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The Gut Brain Connection Basics

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Have you ever gone through this? You missed a deadline, or you have an upcoming Math test, and you feel a clenching in your gut, simply put, “Butterflies in the stomach” or “Gut Feeling”. What makes the gut sensitive to situations or emotions that we feel?  In this article we discuss the gut brain connection and how can we take care of our gut and mental health.

What Is The Gut Brain Connection?

The signaling between the brain and intestine is known as the Gut-Brain Axis (GBA). The digestive system has its own nervous system, called the enteric nervous system (ENS). It has over 100 million nerve endings, it controls digestion independently without your conscious awareness. The ENS is called the “Second Brain.” This gut-brain is connected to our “big brain” via a network of nerve pathways and the two nervous systems share many of the same neurotransmitters to facilitate communication. GBA involves moment-to-moment communication to control digestion. This explains why your stomach may start growling at the sight of a juicy steak before the food even hits the stomach or when you are under stress. ENS in the gastrointestinal (GI) tract regulates digestion (Carabotti et al, 2015). Bacteria in the gut produce neurotransmitters and short-chain fatty acids that stimulate the nervous system. This nervous system regulates mental health.


Diversity In The Gut Microbiome Is An Indicator Of Mental Health

The gut microbiome is made up of trillions of bacteria. Studies indicate that certain bacteria enhance memory and regulate stress. In recent years, there has  been increasing interest in the study of psychobiotics, specific bacteria that have mental health benefits when ingested, and the practice of fecal transplants. Neurons in the gut release (GI) Hormones.

Neuroendocrine signaling occurs when bacteria in the gut trigger enteroendocrine cells in the lining of the intestinal wall. The cells release neuropeptides like cholecystokinin which is a satiety (feeling of fullness!) hormone (Hirokazu et al, 2018). More than 90% of serotonin (the happiness hormone!) is made in the gut. The microbial diversity in decreases with increasing age. Stress, in particular, has a significant  impact on the microbiota-gut-brain axis at all stages of life.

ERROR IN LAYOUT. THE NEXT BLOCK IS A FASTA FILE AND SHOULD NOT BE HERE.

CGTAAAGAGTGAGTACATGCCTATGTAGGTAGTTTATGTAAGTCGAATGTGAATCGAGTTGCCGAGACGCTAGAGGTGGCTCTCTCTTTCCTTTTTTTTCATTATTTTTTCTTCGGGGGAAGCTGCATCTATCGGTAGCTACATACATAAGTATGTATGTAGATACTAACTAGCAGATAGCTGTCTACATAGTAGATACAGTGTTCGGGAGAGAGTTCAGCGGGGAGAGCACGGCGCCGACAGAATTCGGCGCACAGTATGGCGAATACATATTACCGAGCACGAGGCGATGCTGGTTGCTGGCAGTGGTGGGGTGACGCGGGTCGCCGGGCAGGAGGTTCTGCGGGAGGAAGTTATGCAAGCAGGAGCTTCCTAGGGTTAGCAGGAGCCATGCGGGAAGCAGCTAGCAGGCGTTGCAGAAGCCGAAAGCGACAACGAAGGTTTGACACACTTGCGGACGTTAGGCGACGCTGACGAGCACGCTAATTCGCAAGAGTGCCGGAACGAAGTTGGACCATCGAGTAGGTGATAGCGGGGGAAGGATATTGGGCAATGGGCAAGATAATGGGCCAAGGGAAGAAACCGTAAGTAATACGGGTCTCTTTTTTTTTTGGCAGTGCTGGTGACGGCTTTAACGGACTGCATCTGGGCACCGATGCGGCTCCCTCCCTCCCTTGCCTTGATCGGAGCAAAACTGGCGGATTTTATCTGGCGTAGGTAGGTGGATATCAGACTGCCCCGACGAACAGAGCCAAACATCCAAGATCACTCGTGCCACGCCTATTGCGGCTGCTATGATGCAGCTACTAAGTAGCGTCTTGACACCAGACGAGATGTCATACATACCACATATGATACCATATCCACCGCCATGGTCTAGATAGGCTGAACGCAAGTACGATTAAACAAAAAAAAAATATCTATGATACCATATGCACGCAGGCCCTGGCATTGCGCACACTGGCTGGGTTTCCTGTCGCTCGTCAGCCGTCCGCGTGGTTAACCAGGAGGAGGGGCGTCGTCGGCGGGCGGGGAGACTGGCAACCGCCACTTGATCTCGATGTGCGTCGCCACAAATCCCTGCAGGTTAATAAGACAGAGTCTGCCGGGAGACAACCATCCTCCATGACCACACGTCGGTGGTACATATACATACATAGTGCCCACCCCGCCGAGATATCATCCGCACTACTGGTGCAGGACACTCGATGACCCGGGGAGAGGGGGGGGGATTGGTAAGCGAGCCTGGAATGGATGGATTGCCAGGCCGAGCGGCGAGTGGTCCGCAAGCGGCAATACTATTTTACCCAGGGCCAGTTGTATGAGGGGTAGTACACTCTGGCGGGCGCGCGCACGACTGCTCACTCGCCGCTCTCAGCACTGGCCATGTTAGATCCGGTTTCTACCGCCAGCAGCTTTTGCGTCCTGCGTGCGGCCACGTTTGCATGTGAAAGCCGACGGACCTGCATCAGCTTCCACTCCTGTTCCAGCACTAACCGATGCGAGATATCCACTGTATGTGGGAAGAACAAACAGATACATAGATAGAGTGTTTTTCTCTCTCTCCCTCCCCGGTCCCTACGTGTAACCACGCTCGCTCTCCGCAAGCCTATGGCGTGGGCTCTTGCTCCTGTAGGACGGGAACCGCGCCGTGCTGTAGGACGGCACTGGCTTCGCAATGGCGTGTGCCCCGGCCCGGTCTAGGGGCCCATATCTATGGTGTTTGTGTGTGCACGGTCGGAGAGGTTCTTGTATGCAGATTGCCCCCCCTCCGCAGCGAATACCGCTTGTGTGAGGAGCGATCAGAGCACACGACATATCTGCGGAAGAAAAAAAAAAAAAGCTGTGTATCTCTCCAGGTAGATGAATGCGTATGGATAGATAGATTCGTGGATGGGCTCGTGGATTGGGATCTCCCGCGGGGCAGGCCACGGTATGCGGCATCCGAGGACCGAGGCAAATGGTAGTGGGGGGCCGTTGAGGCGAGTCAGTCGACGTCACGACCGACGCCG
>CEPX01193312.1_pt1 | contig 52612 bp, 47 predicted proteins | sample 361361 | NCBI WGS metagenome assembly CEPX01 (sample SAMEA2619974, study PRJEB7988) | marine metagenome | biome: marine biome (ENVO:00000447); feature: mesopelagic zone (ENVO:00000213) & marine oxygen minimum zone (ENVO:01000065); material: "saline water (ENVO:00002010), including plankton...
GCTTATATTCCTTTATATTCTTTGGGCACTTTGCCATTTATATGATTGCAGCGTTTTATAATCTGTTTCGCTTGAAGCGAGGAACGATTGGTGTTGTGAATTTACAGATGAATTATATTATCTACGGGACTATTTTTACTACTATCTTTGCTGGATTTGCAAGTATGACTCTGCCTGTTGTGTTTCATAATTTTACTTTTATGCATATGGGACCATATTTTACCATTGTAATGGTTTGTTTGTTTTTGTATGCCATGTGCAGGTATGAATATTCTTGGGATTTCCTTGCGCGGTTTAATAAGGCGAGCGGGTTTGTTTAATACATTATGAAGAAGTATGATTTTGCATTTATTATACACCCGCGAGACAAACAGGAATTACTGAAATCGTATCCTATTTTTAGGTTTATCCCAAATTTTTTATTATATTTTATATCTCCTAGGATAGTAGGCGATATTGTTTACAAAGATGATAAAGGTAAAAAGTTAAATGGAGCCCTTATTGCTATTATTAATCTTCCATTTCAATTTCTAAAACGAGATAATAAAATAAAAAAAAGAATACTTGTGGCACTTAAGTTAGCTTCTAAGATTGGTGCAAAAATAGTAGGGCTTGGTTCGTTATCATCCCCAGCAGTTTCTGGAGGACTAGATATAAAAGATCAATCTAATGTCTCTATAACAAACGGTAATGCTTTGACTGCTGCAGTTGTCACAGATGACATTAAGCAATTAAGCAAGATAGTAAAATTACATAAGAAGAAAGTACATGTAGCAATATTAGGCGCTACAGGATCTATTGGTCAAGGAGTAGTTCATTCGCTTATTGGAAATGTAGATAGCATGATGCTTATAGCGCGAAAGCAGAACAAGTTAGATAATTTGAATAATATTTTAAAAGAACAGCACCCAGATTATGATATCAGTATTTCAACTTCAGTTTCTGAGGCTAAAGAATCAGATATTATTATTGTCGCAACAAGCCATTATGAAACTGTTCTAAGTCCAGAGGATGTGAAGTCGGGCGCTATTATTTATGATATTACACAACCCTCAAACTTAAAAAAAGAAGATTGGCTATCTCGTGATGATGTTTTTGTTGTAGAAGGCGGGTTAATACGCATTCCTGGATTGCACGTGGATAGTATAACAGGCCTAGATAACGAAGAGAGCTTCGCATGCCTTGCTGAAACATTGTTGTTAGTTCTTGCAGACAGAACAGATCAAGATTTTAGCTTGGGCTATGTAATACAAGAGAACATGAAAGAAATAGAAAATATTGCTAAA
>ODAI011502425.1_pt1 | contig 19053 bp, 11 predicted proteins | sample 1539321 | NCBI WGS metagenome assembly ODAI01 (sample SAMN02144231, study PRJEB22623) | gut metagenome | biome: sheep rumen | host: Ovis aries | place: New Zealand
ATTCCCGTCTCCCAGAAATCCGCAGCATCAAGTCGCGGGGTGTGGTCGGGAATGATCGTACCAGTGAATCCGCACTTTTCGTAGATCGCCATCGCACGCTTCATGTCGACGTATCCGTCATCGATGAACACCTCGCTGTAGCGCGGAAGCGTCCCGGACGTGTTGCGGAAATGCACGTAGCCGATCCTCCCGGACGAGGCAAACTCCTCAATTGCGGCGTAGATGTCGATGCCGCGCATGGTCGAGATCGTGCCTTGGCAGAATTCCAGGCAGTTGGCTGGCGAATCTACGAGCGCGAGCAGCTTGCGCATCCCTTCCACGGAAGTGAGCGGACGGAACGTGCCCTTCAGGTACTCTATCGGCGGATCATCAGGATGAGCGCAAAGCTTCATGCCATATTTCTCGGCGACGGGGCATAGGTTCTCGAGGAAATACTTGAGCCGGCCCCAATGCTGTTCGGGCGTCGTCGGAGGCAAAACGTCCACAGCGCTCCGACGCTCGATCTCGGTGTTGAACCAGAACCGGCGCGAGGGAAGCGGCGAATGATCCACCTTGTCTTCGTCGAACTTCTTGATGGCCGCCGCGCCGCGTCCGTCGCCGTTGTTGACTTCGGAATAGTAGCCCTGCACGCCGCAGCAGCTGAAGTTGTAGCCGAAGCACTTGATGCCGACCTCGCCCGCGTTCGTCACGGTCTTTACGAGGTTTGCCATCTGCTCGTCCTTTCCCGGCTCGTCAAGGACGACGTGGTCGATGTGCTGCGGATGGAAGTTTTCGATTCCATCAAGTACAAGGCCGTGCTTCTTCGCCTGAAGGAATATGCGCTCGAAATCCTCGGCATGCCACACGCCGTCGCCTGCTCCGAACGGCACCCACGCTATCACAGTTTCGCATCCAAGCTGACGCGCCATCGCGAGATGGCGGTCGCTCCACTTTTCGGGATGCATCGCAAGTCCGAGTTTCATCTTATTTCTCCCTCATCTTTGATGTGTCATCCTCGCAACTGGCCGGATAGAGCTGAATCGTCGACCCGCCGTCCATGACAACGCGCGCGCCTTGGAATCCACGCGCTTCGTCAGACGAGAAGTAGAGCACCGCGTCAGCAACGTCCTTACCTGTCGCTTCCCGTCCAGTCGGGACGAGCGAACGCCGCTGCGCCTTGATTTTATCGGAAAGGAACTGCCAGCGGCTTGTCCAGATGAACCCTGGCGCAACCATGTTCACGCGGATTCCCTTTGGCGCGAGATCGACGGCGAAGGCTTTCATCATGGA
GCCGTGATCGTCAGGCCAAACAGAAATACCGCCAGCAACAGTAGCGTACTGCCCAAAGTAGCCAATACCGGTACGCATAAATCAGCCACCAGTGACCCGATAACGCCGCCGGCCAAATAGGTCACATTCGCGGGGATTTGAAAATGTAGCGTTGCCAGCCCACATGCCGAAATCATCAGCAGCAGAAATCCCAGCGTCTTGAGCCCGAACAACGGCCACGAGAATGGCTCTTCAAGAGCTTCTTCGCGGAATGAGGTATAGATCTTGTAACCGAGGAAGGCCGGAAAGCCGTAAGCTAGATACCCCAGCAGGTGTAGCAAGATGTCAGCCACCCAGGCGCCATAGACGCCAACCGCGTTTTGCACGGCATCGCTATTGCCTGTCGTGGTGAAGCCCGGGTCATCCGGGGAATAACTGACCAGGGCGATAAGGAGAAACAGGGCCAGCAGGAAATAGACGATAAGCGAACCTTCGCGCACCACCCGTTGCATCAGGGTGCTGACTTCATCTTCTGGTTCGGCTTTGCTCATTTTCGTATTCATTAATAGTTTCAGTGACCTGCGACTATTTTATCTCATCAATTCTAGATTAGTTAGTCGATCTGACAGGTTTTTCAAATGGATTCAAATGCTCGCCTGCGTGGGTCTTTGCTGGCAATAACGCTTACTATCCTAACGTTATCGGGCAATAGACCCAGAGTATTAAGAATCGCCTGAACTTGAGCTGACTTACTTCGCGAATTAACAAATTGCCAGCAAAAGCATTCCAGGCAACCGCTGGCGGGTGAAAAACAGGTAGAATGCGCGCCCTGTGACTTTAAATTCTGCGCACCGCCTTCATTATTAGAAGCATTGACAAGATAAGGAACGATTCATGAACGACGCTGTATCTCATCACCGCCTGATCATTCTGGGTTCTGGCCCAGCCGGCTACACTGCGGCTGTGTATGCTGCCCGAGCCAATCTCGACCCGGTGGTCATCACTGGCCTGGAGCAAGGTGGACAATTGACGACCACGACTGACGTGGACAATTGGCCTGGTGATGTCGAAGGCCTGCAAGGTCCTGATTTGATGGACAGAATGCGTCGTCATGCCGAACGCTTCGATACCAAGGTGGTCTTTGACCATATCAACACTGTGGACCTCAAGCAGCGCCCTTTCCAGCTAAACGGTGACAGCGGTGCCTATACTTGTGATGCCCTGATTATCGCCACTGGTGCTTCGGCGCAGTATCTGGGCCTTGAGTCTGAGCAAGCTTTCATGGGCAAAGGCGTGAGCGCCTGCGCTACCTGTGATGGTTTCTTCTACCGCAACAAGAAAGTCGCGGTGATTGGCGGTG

Individuals with a chronic digestive condition, such as irritable bowel syndrome (IBS) or inflammatory bowel disease (Crohn's disease, ulcerative colitis) are very sensitive to stress. Seventy percent of patients with Crohn's disease and ulcerative colitis believe that flare-ups of their disease are related to stressful events. Experiments on animal models confirmed that stress caused inflammation in the gut.

Studies provide evidence that the gut microbiome has a  role to play in conditions including autism, anxiety, obesity, schizophrenia, Parkinson’s disease, and Alzheimer’s disease. Much of the earlier work regarding gut-brain communication concentrated on digestive function and satiety, but recent research has taken an increasing focus on higher-order cognitive and psychological effects of gut-to-brain and brain-to-gut communication.

Diet affects your mood and your mood affects your digestion. How gut microbes control digestion we still don’t fully understand this yet, but food is at the center of who we are. The interaction of vagal neurons, gut bacteria, and neuropeptide hormones contributes to brain activity and gut health. Scientists are investigating ways to promote healthy communication between the gut and the brain, as well as identify what hinders their relationship.


How Are Stress And IBS Related?

In an atypical science story around the year 1822, a fur trader named St. Martin was accidentally shot at close range, during his treatment by the United States Army surgeon William Beaumont, he became one of the most famous patients in gastroenterology. The surgery left St. Martin with a fistula in his gut, a window into the intestine, for Beaumont to study. The doctor took careful notes throughout the recovery period and discovered the manner in which many aspects of digestion occurred. He sent gastric secretion samples to chemists for analysis. This was one of the first recorded observations of human digestion taking place in real time. Beaumont made notes on “pain and uneasiness” at sites far from the wound. Moreover, when St. Martin became angry or irritable, it greatly affected the rate of digestion. This meant that digestion, and emotional state were interlinked. Beaumont became the pioneer to an era of precise clinical data collection, observation, and recording of conclusions for further study.